The very best of every Christmas pie is the filling. Here, halved fresh pears are roasted with maple syrup, apple cider, fresh lemon juice, and ground cardamom for a warm and cozy dessert.
"The cake crust is thick yet so soft it gives away easily as you sink your spoon inside. Underneath lies a pool of chocolate gold produced by what can only be called magic and is flecked with crumbly pieces of sesame halva–a dense Middle Eastern candy. This is best served as soon as it exits the oven, while the chocolate sauce is still swimming. And if you’ve had a really bad day, add a scoop of ice cream for good measure,” writes recipe developer Benjamina Ebuehi.
The things that make this cheesecake dessert non-traditional are the things that make it one of our favorite holiday recipes: it’s no-bake and is served in individual portions, making it easier than ever to entertain.
“Sauteed, roasted, mashed, casserole-d, marshmallow-topped—the possibilities are endless for these two ingredients,” writes Assigning Editor Rebecca Firkser. This time around, she let the flavor of in-season vegetables shine and only dressed them up with lemony tahini sauce.
Your new, go-to method for cooking roast chicken involves spatchcocking (it’s not as scandalous as it sounds). To do this, butterfly the bird and flatten its backbone; doing so will allow the meat to cook in half the time for an easier-than-ever Christmas meal.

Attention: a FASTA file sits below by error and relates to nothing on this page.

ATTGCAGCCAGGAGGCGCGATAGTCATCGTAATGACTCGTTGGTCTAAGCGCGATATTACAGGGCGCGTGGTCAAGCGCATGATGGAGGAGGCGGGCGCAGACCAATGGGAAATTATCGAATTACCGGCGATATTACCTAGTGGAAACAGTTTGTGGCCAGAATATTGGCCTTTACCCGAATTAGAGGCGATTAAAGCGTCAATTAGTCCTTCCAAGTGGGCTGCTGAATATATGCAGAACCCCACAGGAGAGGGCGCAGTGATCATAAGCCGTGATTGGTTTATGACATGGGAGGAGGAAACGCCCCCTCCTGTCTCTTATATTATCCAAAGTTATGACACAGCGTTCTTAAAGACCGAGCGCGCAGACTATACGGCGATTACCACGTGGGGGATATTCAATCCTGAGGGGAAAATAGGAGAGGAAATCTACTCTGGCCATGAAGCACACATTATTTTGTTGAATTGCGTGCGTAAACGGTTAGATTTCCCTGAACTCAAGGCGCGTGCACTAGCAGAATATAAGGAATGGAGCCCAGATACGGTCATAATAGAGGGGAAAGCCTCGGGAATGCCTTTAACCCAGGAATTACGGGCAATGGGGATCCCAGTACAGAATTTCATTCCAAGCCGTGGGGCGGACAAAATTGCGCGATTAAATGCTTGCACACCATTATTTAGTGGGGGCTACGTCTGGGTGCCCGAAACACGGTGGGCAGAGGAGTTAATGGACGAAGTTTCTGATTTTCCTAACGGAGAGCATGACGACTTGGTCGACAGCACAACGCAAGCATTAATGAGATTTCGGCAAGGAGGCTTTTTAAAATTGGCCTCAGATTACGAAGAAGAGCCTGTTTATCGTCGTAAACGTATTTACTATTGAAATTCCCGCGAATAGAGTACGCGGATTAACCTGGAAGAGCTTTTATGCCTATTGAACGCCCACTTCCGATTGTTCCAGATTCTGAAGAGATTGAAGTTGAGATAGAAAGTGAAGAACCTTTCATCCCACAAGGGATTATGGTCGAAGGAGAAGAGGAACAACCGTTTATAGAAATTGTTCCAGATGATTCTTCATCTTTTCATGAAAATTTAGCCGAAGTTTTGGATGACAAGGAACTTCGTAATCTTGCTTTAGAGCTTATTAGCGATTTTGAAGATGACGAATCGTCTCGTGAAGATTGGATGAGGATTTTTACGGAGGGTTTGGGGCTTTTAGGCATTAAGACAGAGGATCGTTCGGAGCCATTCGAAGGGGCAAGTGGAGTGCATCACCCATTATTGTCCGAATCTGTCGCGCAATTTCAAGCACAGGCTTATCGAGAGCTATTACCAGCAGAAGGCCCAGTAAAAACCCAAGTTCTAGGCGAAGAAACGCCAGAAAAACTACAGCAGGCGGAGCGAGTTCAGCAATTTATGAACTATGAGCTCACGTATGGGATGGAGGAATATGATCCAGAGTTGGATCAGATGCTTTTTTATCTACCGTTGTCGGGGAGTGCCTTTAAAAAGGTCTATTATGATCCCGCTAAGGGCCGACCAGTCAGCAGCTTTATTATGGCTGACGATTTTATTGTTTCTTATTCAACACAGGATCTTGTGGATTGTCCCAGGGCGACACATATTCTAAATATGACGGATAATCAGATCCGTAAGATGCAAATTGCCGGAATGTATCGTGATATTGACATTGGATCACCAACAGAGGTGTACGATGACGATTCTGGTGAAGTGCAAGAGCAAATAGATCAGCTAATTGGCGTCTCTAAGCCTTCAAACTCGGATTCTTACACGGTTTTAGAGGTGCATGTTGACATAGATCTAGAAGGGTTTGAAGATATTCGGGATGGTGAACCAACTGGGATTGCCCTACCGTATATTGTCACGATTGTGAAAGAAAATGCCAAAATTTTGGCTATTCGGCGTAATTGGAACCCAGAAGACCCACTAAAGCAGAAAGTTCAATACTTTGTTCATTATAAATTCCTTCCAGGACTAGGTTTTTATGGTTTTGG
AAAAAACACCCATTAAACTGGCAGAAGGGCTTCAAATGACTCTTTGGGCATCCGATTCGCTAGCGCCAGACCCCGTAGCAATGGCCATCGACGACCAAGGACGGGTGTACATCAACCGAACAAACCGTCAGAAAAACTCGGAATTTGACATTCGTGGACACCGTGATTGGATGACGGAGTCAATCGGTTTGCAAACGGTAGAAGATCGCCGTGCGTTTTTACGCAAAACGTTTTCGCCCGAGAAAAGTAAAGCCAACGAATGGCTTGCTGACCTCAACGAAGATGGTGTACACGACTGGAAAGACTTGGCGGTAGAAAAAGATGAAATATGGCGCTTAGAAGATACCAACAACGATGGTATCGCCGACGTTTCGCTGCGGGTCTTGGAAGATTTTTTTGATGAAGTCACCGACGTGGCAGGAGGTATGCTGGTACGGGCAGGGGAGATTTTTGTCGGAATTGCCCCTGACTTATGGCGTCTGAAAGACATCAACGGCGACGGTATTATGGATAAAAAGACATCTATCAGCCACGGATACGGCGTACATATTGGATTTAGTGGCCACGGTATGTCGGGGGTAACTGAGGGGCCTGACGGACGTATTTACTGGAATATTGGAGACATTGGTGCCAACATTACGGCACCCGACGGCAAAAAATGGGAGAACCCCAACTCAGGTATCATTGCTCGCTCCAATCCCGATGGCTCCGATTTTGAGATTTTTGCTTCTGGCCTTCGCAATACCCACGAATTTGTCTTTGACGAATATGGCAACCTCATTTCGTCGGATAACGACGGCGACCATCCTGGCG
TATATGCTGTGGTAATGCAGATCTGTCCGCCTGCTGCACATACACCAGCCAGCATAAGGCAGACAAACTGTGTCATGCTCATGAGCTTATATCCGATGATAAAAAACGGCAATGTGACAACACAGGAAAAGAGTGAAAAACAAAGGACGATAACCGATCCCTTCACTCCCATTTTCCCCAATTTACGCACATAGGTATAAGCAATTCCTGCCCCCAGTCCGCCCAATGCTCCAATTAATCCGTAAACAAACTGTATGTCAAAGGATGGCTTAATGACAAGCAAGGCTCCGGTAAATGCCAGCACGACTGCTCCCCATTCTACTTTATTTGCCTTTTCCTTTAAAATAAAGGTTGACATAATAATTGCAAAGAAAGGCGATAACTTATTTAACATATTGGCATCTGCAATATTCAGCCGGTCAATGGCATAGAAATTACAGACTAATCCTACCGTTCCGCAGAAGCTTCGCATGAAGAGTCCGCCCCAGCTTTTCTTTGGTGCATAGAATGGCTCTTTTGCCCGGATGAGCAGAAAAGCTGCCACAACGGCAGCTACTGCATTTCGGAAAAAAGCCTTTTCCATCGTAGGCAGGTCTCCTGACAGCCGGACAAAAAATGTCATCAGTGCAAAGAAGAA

You’ve heard of flourless cake, and you’ve surely heard of pecan pie. But have you ever heard of a three-ingredient cake that gives you two desserts in the form of one epic finish for your Christmas dinner?
“Sometimes, salads are just a way to eat more cheese. Bring on the feta crumbles, goat cheese blobs, and pecorino shards. This dressing cuts to the chase with lots of ground parmesan, chock-full of umami,” writes Food Editor Emma Laperruque of this winter-ready salad.
Listen, I love packaged crescent rolls as much as the next person but sometimes, you want a little something more. How about these savory dinner rolls, in which the dough is taken to the next level with cottage cheese and chopped chives?
The flavors of roast pork—fennel seeds, black pepper, chile flakes, oregano, rosemary, and garlic—are rubbed all over a spatchcocked chicken for a centerpiece-worthy bread.
This isn’t just a big bowl of greens. There’s wild rice, maple-glazed roasted sweet potatoes, toasted almonds, dried cranberries, thinly shaved cheddar, and a zesty balsamic vinaigrette.
No stand mixer here! This moist, nutty cake with a raspberry-rippled whipped cream is prepared in a food processor. Plus, the subtle green cake and pink-speckled cream are Christmasy.
A bowl of beef stew can take the chill off even the most wintery day. This one employs tangy Dijon mustard to unite all the other ingredients—beef chuck, onions, mushrooms, carrots, and tomatoes. Our editors recommend serving it with mashed potatoes or crusty bread, a green salad, and a bottle of full-bodied red wine, say our editors.
“Highlighting winter fruits like pomegranate and citrus, and warming spices ginger and cardamom, results in a bold-flavored and brightly colored compote that will add warmth and cheer to any grey winter day,” says recipe developer Amy Chaplin. Use it to top cheesecake, porridge, or even as an accoutrement to a roast turkey or pork tenderloin.